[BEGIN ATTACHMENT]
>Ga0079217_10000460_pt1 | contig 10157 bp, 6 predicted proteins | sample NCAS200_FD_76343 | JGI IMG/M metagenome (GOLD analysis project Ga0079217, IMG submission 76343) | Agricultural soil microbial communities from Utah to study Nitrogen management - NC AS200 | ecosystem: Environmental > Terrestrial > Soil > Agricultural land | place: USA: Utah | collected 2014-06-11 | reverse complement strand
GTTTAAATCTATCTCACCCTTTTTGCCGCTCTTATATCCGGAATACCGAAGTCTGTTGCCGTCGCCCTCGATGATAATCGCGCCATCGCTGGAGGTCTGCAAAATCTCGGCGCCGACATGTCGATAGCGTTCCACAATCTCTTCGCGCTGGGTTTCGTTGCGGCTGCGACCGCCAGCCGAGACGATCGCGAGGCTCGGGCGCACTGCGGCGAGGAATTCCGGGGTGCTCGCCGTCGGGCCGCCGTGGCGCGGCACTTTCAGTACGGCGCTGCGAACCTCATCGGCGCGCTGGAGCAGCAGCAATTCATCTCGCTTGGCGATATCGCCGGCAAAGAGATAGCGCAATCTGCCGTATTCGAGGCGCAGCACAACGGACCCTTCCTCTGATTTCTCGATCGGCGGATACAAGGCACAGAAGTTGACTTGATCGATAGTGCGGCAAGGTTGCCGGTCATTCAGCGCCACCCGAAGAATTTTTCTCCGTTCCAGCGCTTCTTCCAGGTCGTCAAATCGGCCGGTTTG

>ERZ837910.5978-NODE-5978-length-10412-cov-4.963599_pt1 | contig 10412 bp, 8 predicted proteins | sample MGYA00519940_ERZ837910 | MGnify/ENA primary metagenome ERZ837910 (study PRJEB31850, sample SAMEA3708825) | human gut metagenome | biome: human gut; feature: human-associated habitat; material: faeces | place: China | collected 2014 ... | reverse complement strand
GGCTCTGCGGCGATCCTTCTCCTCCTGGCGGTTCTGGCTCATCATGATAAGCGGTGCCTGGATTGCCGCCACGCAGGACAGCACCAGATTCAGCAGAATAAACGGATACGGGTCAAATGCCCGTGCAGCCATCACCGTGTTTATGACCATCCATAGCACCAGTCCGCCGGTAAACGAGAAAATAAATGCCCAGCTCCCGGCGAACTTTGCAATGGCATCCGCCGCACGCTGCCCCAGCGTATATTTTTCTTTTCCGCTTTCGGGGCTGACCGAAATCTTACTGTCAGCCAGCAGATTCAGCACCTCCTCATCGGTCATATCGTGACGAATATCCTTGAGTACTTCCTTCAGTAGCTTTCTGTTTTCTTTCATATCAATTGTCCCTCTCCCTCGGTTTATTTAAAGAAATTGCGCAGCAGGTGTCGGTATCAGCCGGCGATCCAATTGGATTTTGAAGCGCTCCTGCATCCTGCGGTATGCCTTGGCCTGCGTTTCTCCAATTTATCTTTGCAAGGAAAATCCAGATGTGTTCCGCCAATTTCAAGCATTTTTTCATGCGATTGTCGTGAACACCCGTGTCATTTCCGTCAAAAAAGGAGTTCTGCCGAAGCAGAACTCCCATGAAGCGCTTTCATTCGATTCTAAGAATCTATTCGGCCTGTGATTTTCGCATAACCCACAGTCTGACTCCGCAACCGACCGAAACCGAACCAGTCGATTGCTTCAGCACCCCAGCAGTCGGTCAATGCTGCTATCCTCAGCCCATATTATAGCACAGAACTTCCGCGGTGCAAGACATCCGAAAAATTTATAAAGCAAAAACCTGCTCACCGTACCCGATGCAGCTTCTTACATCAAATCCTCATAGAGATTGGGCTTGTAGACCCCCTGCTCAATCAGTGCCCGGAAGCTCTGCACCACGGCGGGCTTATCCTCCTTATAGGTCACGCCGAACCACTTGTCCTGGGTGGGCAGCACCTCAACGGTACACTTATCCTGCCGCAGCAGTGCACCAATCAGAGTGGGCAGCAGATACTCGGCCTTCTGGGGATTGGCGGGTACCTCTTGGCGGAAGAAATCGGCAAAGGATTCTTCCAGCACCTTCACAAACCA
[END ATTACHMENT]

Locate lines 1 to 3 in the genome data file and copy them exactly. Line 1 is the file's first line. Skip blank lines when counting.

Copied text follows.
>Ga0079217_10000460_pt1 | contig 10157 bp, 6 predicted proteins | sample NCAS200_FD_76343 | JGI IMG/M metagenome (GOLD analysis project Ga0079217, IMG submission 76343) | Agricultural soil microbial communities from Utah to study Nitrogen management - NC AS200 | ecosystem: Environmental > Terrestrial > Soil > Agricultural land | place: USA: Utah | collected 2014-06-11 | reverse complement strand
GTTTAAATCTATCTCACCCTTTTTGCCGCTCTTATATCCGGAATACCGAAGTCTGTTGCCGTCGCCCTCGATGATAATCGCGCCATCGCTGGAGGTCTGCAAAATCTCGGCGCCGACATGTCGATAGCGTTCCACAATCTCTTCGCGCTGGGTTTCGTTGCGGCTGCGACCGCCAGCCGAGACGATCGCGAGGCTCGGGCGCACTGCGGCGAGGAATTCCGGGGTGCTCGCCGTCGGGCCGCCGTGGCGCGGCACTTTCAGTACGGCGCTGCGAACCTCATCGGCGCGCTGGAGCAGCAGCAATTCATCTCGCTTGGCGATATCGCCGGCAAAGAGATAGCGCAATCTGCCGTATTCGAGGCGCAGCACAACGGACCCTTCCTCTGATTTCTCGATCGGCGGATACAAGGCACAGAAGTTGACTTGATCGATAGTGCGGCAAGGTTGCCGGTCATTCAGCGCCACCCGAAGAATTTTTCTCCGTTCCAGCGCTTCTTCCAGGTCGTCAAATCGGCCGGTTTG

>ERZ837910.5978-NODE-5978-length-10412-cov-4.963599_pt1 | contig 10412 bp, 8 predicted proteins | sample MGYA00519940_ERZ837910 | MGnify/ENA primary metagenome ERZ837910 (study PRJEB31850, sample SAMEA3708825) | human gut metagenome | biome: human gut; feature: human-associated habitat; material: faeces | place: China | collected 2014 ... | reverse complement strand